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Department of Health and Community Services

Contact: Roneeka Pleasant-Brown

Phone: 586-469-5905



June 25, 2019

Macomb County Health Department reminds residents to protect themselves from the West Nile virus

The first West Nile virus activity for Michigan in 2019 has been confirmed in mosquitoes recently collected in Saginaw and Oakland counties and in a Canadian Goose in Kalamazoo County. Although there have been no confirmed cases of any person(s) being infected with the virus in 2019, the Macomb County Health Department would like to remind residents of the importance of protecting themselves during their time outdoors.

West Nile is a virus most commonly spread to people by mosquito bites. In North America, cases of West Nile virus occur during mosquito season, which starts in the summer and continues through fall. People who work in outdoor occupations or spend time outdoors often are at an increased risk for West Nile virus infection from mosquito bites.

The most effective way to avoid being infected by the West Nile virus is to prevent mosquito bites. The following steps are recommended for residents to use:

  • Apply insect repellents that contain the active ingredient DEET to exposed skin and clothing. Always follow the manufacturer’s directions for use.
  • Maintain window and door screening to help keep mosquitoes outside.
  • Use nets and/or fans over outdoor eating areas.
  • Eliminate all sources of standing water that can support mosquito breeding around your home, including water in bird baths, abandoned swimming pools, wading pools, old tires and any other object holding water once a week.
  • Wear light colored, long sleeved shirts and long pants when outdoors.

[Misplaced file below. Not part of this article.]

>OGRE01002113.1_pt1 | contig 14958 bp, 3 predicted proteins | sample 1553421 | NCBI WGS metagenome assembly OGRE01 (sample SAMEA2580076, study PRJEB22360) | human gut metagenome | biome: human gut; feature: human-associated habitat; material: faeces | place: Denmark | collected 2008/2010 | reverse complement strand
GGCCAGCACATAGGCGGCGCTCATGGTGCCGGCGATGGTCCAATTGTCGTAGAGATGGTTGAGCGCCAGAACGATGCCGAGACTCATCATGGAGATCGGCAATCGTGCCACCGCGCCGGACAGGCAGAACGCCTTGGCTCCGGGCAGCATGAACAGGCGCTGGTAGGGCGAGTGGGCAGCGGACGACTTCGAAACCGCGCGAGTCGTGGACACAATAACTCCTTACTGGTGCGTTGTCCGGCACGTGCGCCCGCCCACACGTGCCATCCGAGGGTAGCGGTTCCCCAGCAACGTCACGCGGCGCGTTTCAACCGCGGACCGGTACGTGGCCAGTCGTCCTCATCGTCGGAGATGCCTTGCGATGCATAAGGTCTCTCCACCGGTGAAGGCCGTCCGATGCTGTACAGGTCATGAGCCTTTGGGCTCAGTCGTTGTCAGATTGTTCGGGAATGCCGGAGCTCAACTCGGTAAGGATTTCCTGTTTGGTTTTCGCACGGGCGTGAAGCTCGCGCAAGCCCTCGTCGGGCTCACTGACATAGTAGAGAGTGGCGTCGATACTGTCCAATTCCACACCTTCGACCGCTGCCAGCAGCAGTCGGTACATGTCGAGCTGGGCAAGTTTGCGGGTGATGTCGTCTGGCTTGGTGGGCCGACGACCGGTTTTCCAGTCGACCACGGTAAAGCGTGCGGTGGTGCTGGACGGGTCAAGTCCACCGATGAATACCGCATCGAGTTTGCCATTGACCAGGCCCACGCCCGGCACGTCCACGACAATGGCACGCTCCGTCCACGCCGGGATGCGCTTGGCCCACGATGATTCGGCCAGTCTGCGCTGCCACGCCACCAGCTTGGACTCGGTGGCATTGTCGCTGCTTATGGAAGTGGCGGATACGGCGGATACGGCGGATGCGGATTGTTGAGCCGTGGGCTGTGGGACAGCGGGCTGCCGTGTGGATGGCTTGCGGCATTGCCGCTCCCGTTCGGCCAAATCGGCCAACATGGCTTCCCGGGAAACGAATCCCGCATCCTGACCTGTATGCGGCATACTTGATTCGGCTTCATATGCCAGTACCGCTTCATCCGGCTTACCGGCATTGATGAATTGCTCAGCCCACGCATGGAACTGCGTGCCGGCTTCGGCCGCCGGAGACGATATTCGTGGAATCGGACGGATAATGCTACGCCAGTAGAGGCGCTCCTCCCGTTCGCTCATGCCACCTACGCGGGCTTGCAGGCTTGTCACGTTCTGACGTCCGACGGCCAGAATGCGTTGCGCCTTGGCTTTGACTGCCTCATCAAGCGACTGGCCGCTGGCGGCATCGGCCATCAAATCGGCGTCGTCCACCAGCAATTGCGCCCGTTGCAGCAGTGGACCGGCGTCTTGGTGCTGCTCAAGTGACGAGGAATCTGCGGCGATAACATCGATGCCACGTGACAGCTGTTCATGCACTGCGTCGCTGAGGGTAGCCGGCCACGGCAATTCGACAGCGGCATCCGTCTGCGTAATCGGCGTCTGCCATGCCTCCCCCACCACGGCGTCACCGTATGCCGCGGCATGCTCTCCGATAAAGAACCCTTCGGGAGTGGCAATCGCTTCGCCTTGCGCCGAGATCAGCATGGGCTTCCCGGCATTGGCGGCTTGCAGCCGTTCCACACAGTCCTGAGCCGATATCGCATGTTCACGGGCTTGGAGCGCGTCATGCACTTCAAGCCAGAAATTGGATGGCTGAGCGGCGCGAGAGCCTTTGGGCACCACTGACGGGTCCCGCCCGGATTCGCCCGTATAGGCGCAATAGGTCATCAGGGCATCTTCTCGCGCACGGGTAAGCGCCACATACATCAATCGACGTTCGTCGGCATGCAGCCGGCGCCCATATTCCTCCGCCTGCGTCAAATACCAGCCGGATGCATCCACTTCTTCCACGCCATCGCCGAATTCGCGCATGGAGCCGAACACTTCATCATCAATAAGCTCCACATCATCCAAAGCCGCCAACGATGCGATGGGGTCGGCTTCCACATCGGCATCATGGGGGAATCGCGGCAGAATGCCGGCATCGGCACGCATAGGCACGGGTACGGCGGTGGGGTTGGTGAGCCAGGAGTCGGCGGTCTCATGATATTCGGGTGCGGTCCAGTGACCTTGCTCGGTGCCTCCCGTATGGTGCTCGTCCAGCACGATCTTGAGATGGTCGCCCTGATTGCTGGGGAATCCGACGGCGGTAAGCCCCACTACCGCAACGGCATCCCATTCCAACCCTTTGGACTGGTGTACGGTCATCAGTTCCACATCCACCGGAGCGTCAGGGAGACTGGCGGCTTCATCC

“It is very important to stay vigilant and protected against mosquito bites throughout the summer and fall seasons,” said Bill Ridella, health officer of the Macomb County Health Department. "All residents need to take action to prevent bites by using appropriate mosquito repellent and take extra precaution during peak mosquito-biting hours, which are at dusk and dawn."

There are no vaccines to prevent or medications to treat the West Nile virus in people. Most people who become infected with the virus will not develop any symptoms of illness. However, some become sick three to 15 days after exposure. Mild symptoms of illness may include headache, body aches, joint pain or a rash.

Some severe symptoms of the West Nile Virus may include stiff neck, disorientation, tremors and muscle weakness. Adults 60-years-old and older have the highest risk of severe illness caused by West Nile virus. If you would like to learn more about the West Nile virus, please visit Programs-EnvironmentalHealth-Safety-WestNileVirus for more information and additional resources.


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